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Publication numberUS5345827 A
Publication typeGrant
Application numberUS 08/092,094
Publication dateSep 13, 1994
Filing dateJul 15, 1993
Priority dateJul 15, 1993
Fee statusPaid
Also published asCN1058567C, CN1127036A, WO1995002808A1
Publication number08092094, 092094, US 5345827 A, US 5345827A, US-A-5345827, US5345827 A, US5345827A
InventorsWalter L. Brassert, Paul N. Dahlstrand
Original AssigneeNorthern Research & Engineering Corporation
Export CitationBiBTeX, EndNote, RefMan
External Links: USPTO, USPTO Assignment, Espacenet
Absorption dynamometer and torque measurement therefor
US 5345827 A
Abstract
The invention is an in-line torque meter for use with an absorption dynamometer in which the twist of a rotating shaft that transmits torque from an engine to an air dynamometer is measured by a single sensor on the adjacent stationary structure. The torque shaft is supported at the dynamometer end by a splined attachment to the shaft of the dynamometer and at the engine end in a pair of preloaded angular contact ball bearings. Torque from the engine causes the shaft to twist. Attached to and rotating with the shaft are two sleeves with projecting teeth, one sleeve attached at each end of the torque shaft. The projecting teeth are interleaved and are located so that both sets of teeth can be sensed by an adjacent single sensor. When the shaft is twisted by the applied torque, the teeth on the two sleeves are angularly displaced with respect to each other. This angular displacement is measured as a phase shift in the signal generated by the sensor. The phase shift being directly proportional to the applied torque.
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Claims(23)
Having described the invention, what is claimed is:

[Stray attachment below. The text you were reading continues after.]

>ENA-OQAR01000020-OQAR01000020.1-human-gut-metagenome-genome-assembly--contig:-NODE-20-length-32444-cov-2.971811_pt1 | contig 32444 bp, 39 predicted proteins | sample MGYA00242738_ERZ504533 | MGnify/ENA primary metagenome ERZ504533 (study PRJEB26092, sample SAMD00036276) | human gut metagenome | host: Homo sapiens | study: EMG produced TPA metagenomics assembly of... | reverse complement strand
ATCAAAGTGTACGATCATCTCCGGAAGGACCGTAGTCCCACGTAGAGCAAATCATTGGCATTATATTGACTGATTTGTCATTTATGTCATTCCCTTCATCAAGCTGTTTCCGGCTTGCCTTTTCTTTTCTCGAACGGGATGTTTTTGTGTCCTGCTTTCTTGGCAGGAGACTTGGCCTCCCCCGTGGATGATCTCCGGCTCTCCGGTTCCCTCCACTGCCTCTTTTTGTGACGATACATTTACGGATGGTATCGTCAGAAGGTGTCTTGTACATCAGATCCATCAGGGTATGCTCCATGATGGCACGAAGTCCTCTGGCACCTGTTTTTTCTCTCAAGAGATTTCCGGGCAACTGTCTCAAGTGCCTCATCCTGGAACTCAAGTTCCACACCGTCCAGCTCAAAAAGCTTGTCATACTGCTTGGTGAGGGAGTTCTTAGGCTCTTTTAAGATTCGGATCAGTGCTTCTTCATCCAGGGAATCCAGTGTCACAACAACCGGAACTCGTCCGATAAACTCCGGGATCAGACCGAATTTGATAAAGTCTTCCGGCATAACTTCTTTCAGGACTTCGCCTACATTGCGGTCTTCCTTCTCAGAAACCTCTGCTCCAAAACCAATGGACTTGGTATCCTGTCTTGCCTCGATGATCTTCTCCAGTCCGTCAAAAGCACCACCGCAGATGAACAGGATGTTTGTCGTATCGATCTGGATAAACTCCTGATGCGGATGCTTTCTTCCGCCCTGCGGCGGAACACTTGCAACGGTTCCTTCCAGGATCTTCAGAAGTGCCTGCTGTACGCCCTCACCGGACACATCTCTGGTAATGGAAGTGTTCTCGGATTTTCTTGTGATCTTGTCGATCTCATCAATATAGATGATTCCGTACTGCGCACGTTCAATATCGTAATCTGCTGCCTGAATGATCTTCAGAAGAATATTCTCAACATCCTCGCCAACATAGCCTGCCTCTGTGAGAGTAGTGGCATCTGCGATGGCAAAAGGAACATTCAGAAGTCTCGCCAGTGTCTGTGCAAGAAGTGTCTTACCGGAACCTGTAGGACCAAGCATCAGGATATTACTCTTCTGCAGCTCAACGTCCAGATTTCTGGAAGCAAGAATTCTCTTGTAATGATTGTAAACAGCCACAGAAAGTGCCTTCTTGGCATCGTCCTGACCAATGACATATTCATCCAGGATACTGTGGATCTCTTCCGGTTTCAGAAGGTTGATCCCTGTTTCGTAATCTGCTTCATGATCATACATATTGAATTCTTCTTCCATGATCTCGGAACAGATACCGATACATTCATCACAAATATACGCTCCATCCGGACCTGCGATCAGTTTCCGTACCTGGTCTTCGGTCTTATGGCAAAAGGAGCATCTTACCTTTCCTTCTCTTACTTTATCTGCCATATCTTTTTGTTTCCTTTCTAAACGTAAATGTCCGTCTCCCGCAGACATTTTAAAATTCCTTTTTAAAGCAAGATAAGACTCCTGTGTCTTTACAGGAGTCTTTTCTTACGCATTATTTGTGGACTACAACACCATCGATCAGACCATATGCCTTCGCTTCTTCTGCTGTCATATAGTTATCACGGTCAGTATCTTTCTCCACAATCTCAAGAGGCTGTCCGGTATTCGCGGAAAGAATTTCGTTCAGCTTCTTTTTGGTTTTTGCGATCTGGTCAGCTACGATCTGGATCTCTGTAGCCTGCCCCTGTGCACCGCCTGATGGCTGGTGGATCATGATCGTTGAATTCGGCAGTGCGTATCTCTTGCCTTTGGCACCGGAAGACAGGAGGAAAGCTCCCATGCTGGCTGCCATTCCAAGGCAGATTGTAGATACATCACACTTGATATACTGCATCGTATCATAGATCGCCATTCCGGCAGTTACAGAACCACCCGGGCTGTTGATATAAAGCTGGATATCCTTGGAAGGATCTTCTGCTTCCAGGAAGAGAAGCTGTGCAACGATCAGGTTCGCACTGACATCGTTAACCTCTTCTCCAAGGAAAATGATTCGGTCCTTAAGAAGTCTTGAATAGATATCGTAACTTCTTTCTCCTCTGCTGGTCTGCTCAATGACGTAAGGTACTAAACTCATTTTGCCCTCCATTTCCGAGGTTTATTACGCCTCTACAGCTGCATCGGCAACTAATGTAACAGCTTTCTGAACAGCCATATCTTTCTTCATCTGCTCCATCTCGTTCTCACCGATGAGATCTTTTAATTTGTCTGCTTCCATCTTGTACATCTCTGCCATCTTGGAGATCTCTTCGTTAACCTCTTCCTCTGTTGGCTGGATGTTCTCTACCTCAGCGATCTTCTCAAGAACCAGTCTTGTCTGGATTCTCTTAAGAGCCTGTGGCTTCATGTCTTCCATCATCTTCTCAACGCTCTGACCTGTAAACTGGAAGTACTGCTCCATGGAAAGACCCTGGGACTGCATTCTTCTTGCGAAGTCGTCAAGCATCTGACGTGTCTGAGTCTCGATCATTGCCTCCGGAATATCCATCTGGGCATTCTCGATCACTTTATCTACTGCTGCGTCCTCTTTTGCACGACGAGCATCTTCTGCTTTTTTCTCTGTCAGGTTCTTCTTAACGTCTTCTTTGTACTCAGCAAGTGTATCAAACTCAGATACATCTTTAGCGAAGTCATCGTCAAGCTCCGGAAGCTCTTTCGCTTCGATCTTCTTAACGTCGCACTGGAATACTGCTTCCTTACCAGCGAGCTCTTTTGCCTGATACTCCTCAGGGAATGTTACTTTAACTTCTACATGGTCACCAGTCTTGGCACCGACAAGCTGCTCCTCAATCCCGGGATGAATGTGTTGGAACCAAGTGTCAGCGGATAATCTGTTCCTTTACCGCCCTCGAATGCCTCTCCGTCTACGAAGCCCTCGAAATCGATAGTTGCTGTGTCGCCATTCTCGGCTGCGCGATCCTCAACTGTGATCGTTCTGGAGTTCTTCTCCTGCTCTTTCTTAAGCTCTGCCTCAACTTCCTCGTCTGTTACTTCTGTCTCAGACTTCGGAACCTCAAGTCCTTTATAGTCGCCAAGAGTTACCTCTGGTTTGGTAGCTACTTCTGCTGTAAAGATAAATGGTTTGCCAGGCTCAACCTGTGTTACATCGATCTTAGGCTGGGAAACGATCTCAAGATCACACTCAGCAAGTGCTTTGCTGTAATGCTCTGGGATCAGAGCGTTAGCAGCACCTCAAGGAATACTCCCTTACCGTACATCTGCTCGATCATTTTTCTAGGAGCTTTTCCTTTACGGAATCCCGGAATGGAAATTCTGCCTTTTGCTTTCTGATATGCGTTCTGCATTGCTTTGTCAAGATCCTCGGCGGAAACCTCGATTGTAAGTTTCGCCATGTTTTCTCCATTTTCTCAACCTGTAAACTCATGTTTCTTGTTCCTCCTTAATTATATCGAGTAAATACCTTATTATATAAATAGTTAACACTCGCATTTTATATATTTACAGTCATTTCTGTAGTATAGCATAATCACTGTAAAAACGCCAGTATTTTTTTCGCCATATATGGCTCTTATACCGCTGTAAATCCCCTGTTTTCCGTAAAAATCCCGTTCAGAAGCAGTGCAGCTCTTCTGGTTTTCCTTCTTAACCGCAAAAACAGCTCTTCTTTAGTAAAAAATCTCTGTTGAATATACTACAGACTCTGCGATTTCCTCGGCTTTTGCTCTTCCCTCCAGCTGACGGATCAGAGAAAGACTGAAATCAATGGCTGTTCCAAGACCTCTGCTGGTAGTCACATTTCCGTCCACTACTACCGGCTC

1. An absorption dynamometer having
an in-line torque meter the in-line torque sensor having a rotating torsion shaft, one end of the shaft being coupled to the dynamometer, a support means for rotatably supporting the shaft being coupled to the other end of the shaft, the support means being mounted in a housing, the housing axially extending from the dynamometer, at least one first tooth projecting from a first location on the torsion shaft, at least one second tooth projecting from a second location on the torsion shaft, the first location being distal from the second location, the at least one first tooth being proximate the at least one second tooth whereby the teeth interleave, the angular distance between the at least one first tooth and the at least second tooth varying as the torque in the torsion shaft changes, a single sensor being positioned proximate the interleaving teeth.
2. The absorption dynamometer of claim 1, wherein the support means comprises a pair of angular contact bearings.
3. The absorption dynamometer of claim 1, wherein the at least one first tooth extends axially and the at least one second tooth extends radially.
4. The absorption dynamometer of claim 1, wherein the sensor is a variable reluctance sensor.
5. The absorption dynamometer of claim 1, further comprising:
accommodation means for allowing axial movement of the torsion shaft, the accommodation means limiting axial movement of the torsion shaft.
6. The absorption dynamometer of claim 5, wherein the accommodation means comprises:
a bearing support mounted within the housing;
a pair of angular contact bearings slidably mounted within the bearing support;
a preload means for axially biasing each angular contact bearing, a predetermined axial gap being provided between the preload means and the bearing support.
7. The absorption dynamometer of claim 6, wherein the preload means is a wave spring.
8. The absorption dynamometer of claim 6, wherein the torsion shaft is coupled to the dynamometer by a coupling, the torsion shaft being axially slidable relative to the coupling.
9. An absorption dynamometer having